Last Friday, the Labor Department announced no new jobs were created in August in the United States. With fears of a double dip recession rising, the unemployment situation, already mired at 9.1%, could get worse before it gets better.
Many Americans are looking to China's soaring economy for job opportunities. One of my unemployed friends, a former banker with JPMorgan in New York, recently emailed to ask about job opportunities in China. Nearly every day recent university graduates to mid-career professionals contact me for advice about finding employment.
Firms such as Apple, Goldman Sachs , and Microsoft have announced they will add staff in China. Citigroup said it would triple the number of employees in the country from three thousand to ten thousand within three years. Even Google, which shut down its search engine in China last year and began redirecting users to its Hong Kong site, is hiring.
An article in the New York Times, two years ago, seemed to suggest that foreigners could find jobs in China, even if they didn't speak much Mandarin or didn't know about the local culture.
But is that reality? The simple answer is no.
Working in China can be a great career experience. Younger executives get far more responsibility than they would in America. Charlotte, one of my firm’s analysts, leveraged her China experience with us to pursue an MBA at the University of Pennsylvania’s Wharton Business School.
With China becoming the growth engine for some of the largest companies like Intel , Disney and Starbucks, executives with China-based experience are likely to be in high demand.
There are, however, serious downsides to working in China to think about before heading over. Unlike several years ago, being able to speak English or having overseas work experience does not automatically give you an advantage.
Nearly one million Chinese have studied abroad in the last three decades. Almost 30 percent have returned to China in recent years because of job opportunities and daunting U.S. work visa policies. Nearly 80 percent of my firm’s recent hires in the past two years studied in America and the United Kingdom.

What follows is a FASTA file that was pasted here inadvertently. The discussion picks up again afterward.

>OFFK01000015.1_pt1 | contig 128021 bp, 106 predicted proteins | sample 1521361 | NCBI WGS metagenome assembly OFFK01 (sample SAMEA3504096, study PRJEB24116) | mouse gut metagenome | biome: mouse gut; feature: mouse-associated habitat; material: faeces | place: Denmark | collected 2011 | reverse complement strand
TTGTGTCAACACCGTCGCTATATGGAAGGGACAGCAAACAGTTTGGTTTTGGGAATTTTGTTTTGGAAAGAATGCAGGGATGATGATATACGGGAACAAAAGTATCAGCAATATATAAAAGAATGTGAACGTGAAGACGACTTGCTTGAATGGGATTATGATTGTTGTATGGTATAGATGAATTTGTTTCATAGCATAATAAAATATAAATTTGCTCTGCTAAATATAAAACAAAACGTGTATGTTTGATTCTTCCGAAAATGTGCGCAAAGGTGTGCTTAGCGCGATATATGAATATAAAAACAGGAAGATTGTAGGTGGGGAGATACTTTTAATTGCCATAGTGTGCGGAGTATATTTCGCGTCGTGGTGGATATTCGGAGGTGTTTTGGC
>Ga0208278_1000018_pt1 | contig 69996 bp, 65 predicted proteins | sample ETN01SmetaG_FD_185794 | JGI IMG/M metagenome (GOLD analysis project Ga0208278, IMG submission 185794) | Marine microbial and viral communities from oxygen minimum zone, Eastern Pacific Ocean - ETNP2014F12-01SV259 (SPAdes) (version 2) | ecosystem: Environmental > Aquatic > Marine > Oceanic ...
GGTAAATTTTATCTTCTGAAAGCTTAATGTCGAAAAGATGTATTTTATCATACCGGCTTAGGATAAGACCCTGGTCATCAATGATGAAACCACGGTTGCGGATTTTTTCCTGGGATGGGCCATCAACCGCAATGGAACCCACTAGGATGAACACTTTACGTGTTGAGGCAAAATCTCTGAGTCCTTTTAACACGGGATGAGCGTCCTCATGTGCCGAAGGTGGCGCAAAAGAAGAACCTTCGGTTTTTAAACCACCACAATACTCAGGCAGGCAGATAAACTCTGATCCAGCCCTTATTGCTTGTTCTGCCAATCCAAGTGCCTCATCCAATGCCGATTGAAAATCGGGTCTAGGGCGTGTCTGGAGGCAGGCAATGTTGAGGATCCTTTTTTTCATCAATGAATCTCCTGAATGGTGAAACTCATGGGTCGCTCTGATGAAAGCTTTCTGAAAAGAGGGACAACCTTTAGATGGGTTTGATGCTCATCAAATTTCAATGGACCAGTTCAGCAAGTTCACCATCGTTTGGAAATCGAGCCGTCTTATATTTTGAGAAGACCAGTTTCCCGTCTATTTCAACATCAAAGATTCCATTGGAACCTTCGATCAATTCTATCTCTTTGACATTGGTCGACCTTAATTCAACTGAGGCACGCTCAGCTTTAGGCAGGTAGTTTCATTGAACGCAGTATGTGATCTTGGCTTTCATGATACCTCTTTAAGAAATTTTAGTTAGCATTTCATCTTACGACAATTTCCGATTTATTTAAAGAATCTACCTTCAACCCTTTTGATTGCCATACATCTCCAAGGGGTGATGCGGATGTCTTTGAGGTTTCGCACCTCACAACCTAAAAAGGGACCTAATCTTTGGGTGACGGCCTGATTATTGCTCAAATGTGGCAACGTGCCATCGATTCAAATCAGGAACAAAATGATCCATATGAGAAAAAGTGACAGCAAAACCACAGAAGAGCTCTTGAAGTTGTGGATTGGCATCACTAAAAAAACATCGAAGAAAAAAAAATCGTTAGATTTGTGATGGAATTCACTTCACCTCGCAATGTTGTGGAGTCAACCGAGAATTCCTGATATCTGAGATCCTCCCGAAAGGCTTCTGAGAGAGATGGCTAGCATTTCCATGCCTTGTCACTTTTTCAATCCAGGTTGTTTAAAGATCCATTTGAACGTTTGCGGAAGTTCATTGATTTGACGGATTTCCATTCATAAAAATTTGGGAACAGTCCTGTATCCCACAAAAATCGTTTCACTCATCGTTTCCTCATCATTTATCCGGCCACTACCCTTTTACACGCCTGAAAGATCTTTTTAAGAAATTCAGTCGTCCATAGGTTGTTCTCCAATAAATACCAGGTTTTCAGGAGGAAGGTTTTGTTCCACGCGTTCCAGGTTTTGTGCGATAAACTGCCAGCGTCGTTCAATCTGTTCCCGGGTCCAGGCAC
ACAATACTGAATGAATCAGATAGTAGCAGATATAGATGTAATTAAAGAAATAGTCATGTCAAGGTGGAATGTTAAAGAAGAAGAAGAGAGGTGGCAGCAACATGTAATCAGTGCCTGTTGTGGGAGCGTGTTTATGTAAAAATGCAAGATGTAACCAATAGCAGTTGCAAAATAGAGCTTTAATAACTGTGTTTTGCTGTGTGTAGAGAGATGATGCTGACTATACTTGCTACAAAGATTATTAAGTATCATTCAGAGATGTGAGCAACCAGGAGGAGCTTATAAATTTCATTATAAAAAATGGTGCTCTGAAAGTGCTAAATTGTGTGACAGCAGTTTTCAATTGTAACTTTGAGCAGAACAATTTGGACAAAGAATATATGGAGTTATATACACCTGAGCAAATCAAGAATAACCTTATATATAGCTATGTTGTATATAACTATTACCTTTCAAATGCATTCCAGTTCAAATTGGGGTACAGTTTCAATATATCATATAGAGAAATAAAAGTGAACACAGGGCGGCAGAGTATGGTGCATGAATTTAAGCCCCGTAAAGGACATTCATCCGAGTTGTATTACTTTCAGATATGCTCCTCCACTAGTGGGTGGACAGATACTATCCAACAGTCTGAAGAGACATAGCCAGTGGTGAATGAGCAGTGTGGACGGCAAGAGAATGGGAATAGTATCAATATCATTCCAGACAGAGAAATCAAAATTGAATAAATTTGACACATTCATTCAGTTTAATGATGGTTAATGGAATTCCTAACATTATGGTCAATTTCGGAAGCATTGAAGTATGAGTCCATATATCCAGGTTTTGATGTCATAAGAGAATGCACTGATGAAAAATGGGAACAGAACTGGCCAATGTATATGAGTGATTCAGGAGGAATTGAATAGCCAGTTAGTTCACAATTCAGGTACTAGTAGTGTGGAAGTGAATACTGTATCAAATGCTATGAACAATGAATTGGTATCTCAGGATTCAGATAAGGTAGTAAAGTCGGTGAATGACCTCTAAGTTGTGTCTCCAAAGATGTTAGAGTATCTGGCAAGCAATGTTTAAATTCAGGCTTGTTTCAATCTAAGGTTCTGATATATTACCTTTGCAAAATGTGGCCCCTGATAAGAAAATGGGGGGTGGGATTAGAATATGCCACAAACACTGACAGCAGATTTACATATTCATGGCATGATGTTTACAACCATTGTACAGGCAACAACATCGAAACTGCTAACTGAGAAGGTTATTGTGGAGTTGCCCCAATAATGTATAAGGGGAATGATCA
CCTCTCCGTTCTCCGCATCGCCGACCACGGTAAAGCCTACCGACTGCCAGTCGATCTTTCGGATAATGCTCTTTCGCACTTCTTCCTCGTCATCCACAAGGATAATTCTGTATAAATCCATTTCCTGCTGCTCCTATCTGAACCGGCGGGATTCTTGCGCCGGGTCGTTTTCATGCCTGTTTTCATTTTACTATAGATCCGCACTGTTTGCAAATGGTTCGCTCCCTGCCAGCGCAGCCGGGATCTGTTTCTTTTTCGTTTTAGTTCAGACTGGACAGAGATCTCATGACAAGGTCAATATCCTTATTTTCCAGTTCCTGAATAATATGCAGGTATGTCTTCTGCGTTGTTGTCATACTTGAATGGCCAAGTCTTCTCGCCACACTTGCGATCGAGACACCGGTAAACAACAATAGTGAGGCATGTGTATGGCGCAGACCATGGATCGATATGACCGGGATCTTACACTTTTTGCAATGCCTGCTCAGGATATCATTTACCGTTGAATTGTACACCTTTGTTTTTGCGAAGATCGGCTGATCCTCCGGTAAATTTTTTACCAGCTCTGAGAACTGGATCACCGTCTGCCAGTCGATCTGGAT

Companies often prefer to hire these returnees because they can move with ease between Chinese and Western business environments. Given this pool of qualified Chinese, foreign job seekers have to work harder to prove their value. The Chinese government is also making it difficult for foreigners to get visas unless they have demonstrated expertise in sectors like finance and IT.
Foreigners lucky enough to find jobs should also expect lower salaries than what they get at home. Even before the financial crisis, companies began phasing out expatriate packages with cars, chauffeurs and housing allowances - except for the most senior executives. Expats should expect to be paid a fraction of their salary back home until they can prove that they add value to the China operations.
Often the best jobs are in smaller firms, run by executives that can show you the ropes of the Chinese business world. They are more likely to train you, and potentially pay you the high salaries you want. Bigger multinationals often prefer to relocate someone from headquarters - who knows the company culture - to China for several years.
The most successful foreigners often take a low paying job to start. After two or three years of proving their value, learning Mandarin, and networking, they finally find the compensation packages they were looking for.
Despite the lower pay and the challenges, working in China can be a great experience and a stepping stone.
Shaun Rein is the founder and managing director of the China Market Research Group (www.cmrconsulting.com.cn) a strategic market intelligence firm, and is based in Shanghai.
He is the author of the upcoming book “The End of Cheap China: Economic and Cultural Trends that will Disrupt the World” published by John Wiley & Sons in the U.S. He does not own shares in any company mentioned. Follow him on Twitter at @shaunrein.